The NFL season is long, complicated, exhausting and habitually filled with terrors, but the San Francisco 49ers’ defensive line is supposed to be an All-Pro security blanket.
The 49ers’ defensive line is built to make everything secure and simple for this franchise. It’s supposed to set up the road to a Super Bowl. Or multiple Super Bowls. The 49ers’ defensive line, upon which so many draft picks and so many millions have been invested, is supposed to be where the whole thing begins and ends. It’s supposed to lead the way, set the tone, close it out and, if need be, cover up all the weaknesses and absences.
The 49ers’ defensive line absolutely, positively is not supposed to be a weakness. During the Kyle Shanahan/John Lynch era, especially since the arrival of Nick Bosa in 2019, it almost never has. The 49ers have poured a lot of resources into that unit to make sure of it.
But in the most surprising development of a relatively shocking 22-17 loss to the Minnesota Vikings in Minneapolis on Monday night, the most honest evaluation is that the 49ers’ defensive line not only got stuffed and outplayed, but it probably also was the most underwhelming element of the whole four quarters.
Deebo Samuel and Trent Williams were out with injuries, and Dre Greenlaw and Christian McCaffrey were playing hurt (but quite effectively). The defensive line, though, was healthy. Brock Purdy didn’t struggle nearly as much as he did last weekend against the Cleveland Browns, but he had one or two typical moments for a young QB on the road. In contrast, the 49ers’ defensive line is stocked with veterans. It should have enough talent to win blue-collar games like this almost by itself.
But Vikings quarterback Kirk Cousins dropped back 45 times and wasn’t sacked once. He threw for 378 yards and made it look easy. He converted third down after third down. He barely got touched. Even when defensive coordinator Steve Wilks decided to turn up the blitzing — which opened gaping holes in the coverage — Cousins seemed mostly unbothered and kept on completing key passes.
And the notion that Wilks started blitzing so much because the defensive line wasn’t much of a presence on its own, well, that’s an entirely weird dimension of football for the 49ers.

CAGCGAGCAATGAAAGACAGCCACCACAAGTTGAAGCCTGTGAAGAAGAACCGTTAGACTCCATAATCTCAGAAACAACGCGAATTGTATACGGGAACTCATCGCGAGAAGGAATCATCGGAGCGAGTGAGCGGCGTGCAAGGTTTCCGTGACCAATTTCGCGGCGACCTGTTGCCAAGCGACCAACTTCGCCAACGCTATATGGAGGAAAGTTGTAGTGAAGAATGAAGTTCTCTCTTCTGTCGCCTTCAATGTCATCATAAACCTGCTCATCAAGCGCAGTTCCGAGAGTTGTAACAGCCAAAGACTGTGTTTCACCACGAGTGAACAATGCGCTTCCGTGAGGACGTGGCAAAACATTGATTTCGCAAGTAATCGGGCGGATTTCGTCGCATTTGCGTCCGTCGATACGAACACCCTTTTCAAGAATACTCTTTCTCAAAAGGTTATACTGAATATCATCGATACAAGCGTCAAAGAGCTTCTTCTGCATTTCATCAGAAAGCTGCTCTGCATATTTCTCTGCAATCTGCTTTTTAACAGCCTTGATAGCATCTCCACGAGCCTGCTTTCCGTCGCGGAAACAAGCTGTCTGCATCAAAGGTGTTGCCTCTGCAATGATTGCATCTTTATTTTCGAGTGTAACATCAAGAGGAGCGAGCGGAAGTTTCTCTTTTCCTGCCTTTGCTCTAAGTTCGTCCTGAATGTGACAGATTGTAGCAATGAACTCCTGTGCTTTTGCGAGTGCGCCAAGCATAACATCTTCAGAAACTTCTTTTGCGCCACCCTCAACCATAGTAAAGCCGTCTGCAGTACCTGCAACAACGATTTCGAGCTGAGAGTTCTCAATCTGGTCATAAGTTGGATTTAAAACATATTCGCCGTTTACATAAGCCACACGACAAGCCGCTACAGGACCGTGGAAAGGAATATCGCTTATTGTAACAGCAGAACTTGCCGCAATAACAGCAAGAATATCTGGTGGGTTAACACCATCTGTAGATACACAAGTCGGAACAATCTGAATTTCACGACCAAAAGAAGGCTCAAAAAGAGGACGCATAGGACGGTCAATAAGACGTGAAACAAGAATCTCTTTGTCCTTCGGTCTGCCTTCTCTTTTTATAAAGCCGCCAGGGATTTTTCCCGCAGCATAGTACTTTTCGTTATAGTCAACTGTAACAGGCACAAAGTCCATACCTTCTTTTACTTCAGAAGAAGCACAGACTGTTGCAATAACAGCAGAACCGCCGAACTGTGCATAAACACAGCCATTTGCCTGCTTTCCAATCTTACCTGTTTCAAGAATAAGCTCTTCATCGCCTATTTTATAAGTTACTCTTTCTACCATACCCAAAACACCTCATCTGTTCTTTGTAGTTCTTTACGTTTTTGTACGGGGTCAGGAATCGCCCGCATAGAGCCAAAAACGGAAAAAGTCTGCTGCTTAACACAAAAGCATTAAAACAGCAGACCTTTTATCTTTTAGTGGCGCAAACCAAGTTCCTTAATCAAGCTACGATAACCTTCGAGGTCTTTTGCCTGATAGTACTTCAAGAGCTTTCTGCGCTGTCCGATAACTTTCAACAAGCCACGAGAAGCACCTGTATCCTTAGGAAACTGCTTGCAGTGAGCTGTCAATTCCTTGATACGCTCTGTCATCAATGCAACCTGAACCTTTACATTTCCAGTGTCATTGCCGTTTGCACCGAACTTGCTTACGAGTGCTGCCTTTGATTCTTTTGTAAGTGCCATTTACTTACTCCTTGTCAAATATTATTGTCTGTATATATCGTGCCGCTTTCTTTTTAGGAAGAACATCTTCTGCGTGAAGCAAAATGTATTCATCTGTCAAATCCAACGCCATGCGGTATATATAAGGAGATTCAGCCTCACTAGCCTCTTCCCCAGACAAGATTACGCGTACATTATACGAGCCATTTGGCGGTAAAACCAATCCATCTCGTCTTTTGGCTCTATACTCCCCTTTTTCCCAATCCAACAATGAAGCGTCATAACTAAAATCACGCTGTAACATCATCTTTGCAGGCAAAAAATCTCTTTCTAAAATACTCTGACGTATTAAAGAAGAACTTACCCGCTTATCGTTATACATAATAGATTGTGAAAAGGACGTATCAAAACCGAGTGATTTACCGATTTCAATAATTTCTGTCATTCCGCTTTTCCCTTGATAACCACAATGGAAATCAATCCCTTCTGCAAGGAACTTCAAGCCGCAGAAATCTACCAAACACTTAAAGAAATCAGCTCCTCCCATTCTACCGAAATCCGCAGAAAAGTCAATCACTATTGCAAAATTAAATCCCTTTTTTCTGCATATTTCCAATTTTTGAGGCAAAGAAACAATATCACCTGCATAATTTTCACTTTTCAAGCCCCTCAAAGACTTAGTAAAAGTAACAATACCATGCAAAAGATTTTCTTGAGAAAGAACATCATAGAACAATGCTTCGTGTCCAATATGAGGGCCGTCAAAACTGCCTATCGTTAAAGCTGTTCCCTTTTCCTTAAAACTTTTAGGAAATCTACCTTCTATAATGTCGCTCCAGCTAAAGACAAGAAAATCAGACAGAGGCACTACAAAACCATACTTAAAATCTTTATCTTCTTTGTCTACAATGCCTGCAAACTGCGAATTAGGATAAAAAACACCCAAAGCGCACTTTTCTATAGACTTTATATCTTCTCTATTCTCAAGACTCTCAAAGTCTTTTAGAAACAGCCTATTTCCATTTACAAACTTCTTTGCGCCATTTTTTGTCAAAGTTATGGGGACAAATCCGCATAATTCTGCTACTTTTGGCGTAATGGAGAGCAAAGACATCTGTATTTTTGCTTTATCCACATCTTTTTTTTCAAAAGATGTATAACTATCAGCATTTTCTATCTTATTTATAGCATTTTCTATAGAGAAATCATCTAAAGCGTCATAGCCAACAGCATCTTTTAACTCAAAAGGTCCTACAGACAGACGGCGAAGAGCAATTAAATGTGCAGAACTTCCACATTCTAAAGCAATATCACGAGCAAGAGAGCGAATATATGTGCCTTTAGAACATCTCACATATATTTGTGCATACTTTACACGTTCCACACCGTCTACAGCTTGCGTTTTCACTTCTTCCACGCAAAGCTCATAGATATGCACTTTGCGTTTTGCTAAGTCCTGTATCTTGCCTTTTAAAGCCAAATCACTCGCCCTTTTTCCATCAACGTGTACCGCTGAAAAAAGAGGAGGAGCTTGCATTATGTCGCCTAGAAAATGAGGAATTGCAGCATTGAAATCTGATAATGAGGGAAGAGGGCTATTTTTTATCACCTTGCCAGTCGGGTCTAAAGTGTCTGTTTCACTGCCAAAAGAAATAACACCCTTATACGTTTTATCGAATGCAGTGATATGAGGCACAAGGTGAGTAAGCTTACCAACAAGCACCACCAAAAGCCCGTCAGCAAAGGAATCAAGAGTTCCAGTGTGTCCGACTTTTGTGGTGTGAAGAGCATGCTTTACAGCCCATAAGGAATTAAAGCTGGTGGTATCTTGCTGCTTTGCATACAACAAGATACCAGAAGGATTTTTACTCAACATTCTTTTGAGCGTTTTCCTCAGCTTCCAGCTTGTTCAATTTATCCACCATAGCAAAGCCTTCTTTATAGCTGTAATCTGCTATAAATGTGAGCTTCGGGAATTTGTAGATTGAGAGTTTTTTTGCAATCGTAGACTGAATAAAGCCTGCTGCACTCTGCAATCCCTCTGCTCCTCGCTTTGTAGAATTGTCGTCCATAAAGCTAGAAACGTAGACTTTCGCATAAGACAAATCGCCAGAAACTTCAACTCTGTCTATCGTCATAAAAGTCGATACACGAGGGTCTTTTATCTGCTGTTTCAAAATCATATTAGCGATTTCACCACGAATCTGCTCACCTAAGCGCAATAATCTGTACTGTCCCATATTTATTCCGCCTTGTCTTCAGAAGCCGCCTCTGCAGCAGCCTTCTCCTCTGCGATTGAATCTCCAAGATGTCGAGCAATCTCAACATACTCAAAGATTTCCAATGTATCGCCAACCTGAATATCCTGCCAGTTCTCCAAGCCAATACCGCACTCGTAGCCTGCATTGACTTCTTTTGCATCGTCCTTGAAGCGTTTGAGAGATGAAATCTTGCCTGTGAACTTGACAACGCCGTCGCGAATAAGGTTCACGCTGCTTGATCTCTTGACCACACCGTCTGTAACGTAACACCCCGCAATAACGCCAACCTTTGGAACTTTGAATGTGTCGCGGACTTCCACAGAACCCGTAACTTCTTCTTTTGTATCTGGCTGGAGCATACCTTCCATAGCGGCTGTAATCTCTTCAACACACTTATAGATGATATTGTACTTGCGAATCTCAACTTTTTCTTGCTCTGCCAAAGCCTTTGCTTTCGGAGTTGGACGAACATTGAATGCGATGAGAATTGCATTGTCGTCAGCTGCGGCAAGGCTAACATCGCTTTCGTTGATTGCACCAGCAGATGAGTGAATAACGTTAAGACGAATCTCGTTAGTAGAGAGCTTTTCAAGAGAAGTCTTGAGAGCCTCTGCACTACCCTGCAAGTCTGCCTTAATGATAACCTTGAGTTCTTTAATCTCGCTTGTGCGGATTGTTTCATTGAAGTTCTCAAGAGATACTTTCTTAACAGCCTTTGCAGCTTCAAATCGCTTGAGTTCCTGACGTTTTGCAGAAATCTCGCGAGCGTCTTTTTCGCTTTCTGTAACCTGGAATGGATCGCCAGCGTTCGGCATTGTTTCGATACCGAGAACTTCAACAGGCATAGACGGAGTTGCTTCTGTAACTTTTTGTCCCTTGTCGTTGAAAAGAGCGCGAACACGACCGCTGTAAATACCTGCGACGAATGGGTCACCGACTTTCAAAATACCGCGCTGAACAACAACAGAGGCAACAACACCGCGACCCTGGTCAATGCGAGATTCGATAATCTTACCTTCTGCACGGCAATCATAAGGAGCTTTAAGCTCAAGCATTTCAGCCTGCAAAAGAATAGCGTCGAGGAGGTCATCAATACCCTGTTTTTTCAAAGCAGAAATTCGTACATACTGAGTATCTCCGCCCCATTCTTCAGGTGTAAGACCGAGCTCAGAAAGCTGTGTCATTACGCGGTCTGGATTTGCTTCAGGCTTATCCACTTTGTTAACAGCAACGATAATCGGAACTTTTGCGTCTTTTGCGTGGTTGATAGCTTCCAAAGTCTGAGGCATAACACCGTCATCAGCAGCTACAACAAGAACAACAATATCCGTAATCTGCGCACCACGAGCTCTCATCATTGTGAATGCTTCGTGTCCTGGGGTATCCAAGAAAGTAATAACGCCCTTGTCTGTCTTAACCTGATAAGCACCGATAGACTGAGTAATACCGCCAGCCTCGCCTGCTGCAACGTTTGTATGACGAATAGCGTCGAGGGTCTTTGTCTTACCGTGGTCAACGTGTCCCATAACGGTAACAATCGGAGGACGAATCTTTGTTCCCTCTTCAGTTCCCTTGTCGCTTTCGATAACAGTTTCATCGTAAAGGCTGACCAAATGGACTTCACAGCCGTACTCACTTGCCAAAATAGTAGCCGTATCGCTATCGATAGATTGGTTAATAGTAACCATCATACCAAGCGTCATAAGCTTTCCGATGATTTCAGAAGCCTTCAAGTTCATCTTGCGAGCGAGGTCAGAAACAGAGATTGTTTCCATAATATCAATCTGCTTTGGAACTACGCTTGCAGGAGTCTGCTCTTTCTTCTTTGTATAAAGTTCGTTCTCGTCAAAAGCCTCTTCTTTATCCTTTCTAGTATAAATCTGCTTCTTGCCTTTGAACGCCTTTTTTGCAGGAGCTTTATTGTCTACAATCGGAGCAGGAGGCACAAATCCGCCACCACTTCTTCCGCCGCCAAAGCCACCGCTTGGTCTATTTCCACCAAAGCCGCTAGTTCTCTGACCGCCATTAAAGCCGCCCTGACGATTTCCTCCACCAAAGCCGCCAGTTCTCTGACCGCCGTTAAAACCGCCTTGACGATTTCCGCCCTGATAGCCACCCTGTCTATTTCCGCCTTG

Hear from Kyle Shanahan, Brock Purdy, George Kittle and others following #SFvsMIN. https://t.co/AutsJecoPp
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What are the 49ers if they don’t have a roaring front four? Good question. I’m not sure of the answer, and the 49ers don’t seem to be, either.
“We didn’t have any sacks today, and when you go against a quarterback like that, you’ve gotta make him uncomfortable,” Shanahan told reporters. “And he didn’t look too uncomfortable.”
Unimaginable with Bosa, Javon Hargrave, Arik Armstead, Clelin Ferrell, Javon Kinlaw and the rest. Impossible with D-line coach Kris Kocurek barking out signals. Unfathomable matched against a Vikings offensive line that was banged up and hasn’t been too impressive this season.
And yet, the pivotal play came when Wilks decided he needed more than the front four to rush the passer. At the end of the first half, with just 17 seconds left and the Vikings meandering in their own territory looking satisfied to go into the break with a 10-7 lead, Wilks called an all-out blitz that left Charvarius Ward alone on Jordan Addison in the deep middle of the field. Ward had him covered. It wasn’t a breakdown. But the blitz didn’t get to Cousins; he threw it deep. Ward got his hands on the ball but lost it to Addison, who, with no deep safety nearby, spun loose and jogged into the end zone for a stunning 60-yard touchdown.
No sack. No interception. No incompletion. No tackle. No good.
“That’s stuff that we’ll discuss throughout the week,” Shanahan said when asked about Wilks’ blitz call. “Obviously, I did not like the result.”